The 2019 election has since commenced and results are trickling in. Those who have been declared winners are celebrating while losers are counting their losses. But those who will forever remain in pains and agony are the people who have lost their loved ones as a result of the violence that trailed the election across the various states.
According to reports, many people were killed in Rivers and Akwa Ibom. And in Bayelsa, there were reports of sporadic shootings in parts of the state.
During the 2015 governorship election in the state which was won by the present governor, Seriake Dickson, different parts of the state were turned to war zone. Many people were killed as staccato gunshots resonated from the creeks and the riverine communities the oil rich state.
Places like Ekeremor, Southern Ijaw, Nembe, Brass and Sagbama local government areas were like battle fields. The home of the Minister of State for Agriculture and Natural Resources, Heineken Lokpobiri in Ekeremor main town was under siege on the day of the election.
In southern Ijaw, ex militants engaged themselves in serious gun duel as they tried to hijack electoral materials for their respective paymasters, thereby putting the lives of innocent electorates in jeopardy, as unlucky ones were hit by stray bullets. The same situation was recorded in Nembe local government area where thugs snatched ballot boxes for their sponsors.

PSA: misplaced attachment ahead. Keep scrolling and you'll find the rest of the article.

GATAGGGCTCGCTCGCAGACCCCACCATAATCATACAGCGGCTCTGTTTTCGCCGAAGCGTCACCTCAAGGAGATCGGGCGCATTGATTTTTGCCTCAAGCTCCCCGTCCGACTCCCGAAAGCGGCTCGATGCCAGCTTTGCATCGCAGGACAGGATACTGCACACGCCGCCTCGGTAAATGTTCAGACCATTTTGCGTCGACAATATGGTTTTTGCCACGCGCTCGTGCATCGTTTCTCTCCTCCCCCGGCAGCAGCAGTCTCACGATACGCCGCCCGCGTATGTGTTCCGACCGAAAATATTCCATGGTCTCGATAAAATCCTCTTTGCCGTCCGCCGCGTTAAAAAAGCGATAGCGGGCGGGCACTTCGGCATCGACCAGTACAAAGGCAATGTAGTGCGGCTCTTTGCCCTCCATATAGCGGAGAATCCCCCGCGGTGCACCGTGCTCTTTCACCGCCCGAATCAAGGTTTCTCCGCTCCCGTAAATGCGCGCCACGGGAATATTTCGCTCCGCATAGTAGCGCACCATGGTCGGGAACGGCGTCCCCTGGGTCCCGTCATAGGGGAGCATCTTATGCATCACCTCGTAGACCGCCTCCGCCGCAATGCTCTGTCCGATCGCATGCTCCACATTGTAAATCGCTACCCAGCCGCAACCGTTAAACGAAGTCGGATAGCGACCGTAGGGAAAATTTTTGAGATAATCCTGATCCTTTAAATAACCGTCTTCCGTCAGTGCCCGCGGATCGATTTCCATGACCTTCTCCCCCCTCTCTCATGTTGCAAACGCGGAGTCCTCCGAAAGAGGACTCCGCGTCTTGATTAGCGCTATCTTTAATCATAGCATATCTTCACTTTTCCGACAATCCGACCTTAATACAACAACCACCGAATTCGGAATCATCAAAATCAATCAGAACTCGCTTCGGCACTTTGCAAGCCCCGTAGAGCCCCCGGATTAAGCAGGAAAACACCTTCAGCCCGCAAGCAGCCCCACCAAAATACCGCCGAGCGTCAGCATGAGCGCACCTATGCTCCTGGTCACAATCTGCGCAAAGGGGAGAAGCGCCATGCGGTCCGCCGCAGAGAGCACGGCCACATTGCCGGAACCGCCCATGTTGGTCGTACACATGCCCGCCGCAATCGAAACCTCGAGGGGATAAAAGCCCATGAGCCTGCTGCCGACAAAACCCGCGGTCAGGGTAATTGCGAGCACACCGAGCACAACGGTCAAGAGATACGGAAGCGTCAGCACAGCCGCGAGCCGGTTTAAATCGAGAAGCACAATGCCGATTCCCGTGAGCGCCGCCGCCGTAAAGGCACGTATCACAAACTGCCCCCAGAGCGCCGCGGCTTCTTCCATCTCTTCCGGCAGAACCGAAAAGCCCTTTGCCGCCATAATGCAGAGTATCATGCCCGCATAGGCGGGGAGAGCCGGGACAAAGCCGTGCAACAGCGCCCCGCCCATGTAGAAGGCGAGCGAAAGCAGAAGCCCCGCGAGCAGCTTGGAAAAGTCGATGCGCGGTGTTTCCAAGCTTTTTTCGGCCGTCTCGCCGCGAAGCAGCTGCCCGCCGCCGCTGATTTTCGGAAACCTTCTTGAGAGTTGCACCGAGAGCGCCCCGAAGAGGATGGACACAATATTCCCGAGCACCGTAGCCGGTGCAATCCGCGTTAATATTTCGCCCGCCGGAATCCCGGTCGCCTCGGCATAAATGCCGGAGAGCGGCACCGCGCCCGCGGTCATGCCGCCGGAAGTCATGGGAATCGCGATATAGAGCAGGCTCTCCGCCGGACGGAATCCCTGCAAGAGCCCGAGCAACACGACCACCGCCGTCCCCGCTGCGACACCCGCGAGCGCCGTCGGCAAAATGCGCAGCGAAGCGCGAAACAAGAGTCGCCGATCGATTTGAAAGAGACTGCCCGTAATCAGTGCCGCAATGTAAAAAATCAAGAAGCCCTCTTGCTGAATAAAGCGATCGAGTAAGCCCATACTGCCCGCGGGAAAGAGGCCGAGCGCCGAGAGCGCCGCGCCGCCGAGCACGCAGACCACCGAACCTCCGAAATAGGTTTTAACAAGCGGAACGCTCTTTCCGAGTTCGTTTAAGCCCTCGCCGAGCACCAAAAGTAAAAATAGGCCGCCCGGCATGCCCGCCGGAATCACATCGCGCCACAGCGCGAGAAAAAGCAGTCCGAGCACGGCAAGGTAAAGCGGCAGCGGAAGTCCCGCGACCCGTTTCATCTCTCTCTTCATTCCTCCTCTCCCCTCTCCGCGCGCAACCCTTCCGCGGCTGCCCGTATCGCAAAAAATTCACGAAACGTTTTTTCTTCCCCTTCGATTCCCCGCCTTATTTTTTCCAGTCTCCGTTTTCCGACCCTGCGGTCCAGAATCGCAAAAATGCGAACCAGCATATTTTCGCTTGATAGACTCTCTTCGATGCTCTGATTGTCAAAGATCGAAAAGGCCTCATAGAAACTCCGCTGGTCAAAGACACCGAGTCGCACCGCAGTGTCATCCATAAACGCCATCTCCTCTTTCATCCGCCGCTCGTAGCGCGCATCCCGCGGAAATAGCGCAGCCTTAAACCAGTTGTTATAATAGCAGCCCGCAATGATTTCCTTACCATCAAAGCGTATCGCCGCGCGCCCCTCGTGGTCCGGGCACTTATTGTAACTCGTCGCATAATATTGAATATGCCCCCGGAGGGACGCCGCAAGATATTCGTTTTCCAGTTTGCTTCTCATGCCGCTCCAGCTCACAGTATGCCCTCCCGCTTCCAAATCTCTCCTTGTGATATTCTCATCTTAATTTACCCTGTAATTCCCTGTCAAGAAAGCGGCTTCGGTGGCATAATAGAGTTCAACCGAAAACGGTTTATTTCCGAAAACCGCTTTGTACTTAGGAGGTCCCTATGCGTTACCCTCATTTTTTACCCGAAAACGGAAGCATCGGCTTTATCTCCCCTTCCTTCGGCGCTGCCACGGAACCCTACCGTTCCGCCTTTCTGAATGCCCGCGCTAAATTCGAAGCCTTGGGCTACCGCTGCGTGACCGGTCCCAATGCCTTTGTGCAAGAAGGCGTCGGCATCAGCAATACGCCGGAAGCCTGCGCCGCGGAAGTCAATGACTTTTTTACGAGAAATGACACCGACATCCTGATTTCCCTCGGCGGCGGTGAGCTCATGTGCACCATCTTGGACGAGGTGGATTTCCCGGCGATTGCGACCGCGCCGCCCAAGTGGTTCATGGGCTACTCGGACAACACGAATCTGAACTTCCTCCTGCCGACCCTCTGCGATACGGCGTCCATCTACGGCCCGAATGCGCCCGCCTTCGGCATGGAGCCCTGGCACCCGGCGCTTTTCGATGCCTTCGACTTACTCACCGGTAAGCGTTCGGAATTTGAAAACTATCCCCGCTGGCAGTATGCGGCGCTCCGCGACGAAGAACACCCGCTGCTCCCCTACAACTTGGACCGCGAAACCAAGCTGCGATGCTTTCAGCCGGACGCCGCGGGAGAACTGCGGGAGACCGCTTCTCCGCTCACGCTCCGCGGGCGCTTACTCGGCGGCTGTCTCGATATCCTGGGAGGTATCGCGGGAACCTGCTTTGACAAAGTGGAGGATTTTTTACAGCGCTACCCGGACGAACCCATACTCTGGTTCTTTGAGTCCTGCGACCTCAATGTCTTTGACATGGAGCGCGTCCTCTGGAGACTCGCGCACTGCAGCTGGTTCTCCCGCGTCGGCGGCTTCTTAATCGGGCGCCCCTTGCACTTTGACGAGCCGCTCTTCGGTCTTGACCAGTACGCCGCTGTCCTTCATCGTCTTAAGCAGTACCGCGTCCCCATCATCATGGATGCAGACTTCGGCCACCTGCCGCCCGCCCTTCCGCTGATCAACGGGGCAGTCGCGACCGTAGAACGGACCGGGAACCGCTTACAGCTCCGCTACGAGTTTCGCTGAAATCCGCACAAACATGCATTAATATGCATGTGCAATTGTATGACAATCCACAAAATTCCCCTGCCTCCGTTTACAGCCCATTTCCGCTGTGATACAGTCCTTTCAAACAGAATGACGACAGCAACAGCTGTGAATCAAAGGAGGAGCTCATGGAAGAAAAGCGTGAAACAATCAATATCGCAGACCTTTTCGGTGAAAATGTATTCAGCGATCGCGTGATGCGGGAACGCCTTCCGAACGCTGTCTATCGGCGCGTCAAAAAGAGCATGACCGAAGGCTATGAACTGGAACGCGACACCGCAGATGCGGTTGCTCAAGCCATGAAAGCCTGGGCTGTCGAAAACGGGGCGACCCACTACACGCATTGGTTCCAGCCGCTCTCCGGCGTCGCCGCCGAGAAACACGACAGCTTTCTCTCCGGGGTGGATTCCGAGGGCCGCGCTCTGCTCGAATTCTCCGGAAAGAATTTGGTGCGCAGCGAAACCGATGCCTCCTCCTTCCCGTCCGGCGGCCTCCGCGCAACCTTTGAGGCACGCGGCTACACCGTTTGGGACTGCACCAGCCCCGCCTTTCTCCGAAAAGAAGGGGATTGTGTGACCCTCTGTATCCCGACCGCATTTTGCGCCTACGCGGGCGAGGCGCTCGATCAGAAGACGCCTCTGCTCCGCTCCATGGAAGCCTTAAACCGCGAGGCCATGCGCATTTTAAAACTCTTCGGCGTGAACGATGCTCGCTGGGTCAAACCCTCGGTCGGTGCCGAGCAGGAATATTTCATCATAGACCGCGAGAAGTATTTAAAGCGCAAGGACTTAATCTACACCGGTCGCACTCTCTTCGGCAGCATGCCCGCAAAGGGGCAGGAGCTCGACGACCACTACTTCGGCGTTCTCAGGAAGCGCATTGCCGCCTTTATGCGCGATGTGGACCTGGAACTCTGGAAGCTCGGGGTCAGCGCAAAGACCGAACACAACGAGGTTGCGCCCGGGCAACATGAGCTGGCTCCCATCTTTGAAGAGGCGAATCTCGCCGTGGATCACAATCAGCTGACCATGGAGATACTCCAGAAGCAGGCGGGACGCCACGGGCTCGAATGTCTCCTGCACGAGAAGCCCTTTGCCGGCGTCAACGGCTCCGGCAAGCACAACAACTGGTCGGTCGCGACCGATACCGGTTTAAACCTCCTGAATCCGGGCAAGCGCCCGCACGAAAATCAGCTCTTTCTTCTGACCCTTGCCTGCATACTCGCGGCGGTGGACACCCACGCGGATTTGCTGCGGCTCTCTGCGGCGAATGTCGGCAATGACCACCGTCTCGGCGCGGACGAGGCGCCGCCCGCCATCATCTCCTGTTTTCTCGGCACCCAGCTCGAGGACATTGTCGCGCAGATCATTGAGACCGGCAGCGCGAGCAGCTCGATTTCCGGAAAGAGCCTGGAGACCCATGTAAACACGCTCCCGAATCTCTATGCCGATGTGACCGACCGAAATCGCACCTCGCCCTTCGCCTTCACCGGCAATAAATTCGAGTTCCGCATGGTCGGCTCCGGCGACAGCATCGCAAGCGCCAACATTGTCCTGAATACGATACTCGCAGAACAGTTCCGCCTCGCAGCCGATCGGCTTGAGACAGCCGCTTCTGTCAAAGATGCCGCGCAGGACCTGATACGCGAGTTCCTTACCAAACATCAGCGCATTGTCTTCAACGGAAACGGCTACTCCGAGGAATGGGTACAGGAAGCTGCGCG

Before the commencement of the 2019 general elections, the state police commissioner, Mr. Aminu Saleh had raised the alarm that there were a cache of illegal arms in the hands of individuals in the state ahead of the polls. He also expressed worries over the rate cult activities in all parts of the state which may cause a threat to the conduct of the elections. Indeed, the forecast of the police officer was accurate as the elections were marred by violence in some parts of the state with deaths recorded.
For insurance, deaths were recorded in Southern Ijaw on Saturday during the elections. Notable among the victims of last Saturday elections is a photographer attached to the state Government House, Mr. Reginald Dei who was hit by bullet as gunmen went about shooting and maiming people in southern communities. Dei who was initially reported dead is now battling with his life in a hospital in Yenagoa.
Unfortunately, these happened after the various stakeholders had signed to maintain peace in their domain, during the elections. This is as worrisome as it is disgusting.
Our position is that the police should go beyond forecasting danger and informing the citizens of how many guns were in possession of individuals but put a permanent stop to illegal possession of arms. Politicians should see elections as a game and not a do-or-affair. Those who allow themselves to be used by politicians to perpetrate electoral violence should desist forthwith. They should know that electoral violence has no place in the development of any state but only brings about retrogression, pains and lamentation.
Moreover, the various governments should ensure adequate security before, during and after electoral processes in the state. The Independent National Electoral Commission INEC should always allow for a level playing ground for all political parties. Electoral violence is an offence. As the nation prepares for the last part of the election in the next two weeks, the law should therefore take its full course whenever one is caught in the act. This way, our electoral processes can be devoid of rancour and acrimony.